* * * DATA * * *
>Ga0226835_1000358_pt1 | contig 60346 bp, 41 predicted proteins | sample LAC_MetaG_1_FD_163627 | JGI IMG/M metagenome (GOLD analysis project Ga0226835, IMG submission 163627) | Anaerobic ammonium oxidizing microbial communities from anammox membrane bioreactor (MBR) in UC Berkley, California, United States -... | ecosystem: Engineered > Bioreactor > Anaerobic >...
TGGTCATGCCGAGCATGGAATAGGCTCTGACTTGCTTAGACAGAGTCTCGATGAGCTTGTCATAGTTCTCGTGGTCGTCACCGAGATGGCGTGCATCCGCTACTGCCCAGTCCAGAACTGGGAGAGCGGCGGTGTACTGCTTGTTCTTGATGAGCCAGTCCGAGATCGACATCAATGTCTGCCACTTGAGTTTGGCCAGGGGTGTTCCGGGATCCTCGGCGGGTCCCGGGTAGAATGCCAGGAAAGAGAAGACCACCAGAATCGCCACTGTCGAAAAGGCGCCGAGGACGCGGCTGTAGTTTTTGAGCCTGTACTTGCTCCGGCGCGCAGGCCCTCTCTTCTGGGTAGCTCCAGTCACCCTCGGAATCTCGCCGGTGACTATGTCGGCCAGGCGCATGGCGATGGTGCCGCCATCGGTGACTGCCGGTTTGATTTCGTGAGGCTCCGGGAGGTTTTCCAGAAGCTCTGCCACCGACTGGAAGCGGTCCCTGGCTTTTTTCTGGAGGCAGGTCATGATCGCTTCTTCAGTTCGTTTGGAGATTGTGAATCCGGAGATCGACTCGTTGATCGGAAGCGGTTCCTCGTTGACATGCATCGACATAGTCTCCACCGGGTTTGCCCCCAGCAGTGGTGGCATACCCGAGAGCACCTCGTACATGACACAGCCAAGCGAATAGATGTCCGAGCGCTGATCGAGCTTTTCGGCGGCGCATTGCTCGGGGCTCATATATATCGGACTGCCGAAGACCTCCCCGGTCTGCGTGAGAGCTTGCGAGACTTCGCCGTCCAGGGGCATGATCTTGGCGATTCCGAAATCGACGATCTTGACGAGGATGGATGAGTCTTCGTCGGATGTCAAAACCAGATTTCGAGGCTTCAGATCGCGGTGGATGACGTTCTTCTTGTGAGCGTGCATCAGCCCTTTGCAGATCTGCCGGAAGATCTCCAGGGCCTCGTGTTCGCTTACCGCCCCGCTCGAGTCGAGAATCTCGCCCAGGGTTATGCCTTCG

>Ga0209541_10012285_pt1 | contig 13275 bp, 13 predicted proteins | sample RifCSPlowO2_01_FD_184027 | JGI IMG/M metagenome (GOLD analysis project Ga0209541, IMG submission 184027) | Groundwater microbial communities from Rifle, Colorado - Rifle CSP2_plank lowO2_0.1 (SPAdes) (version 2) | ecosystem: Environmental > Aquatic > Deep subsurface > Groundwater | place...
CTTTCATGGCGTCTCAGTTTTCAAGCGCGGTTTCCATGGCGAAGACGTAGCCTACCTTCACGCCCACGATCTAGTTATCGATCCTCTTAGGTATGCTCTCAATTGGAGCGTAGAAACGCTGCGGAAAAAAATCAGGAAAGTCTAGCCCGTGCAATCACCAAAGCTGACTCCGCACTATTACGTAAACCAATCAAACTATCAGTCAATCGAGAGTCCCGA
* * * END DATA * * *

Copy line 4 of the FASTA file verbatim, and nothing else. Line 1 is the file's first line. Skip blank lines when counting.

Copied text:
CTTTCATGGCGTCTCAGTTTTCAAGCGCGGTTTCCATGGCGAAGACGTAGCCTACCTTCACGCCCACGATCTAGTTATCGATCCTCTTAGGTATGCTCTCAATTGGAGCGTAGAAACGCTGCGGAAAAAAATCAGGAAAGTCTAGCCCGTGCAATCACCAAAGCTGACTCCGCACTATTACGTAAACCAATCAAACTATCAGTCAATCGAGAGTCCCGA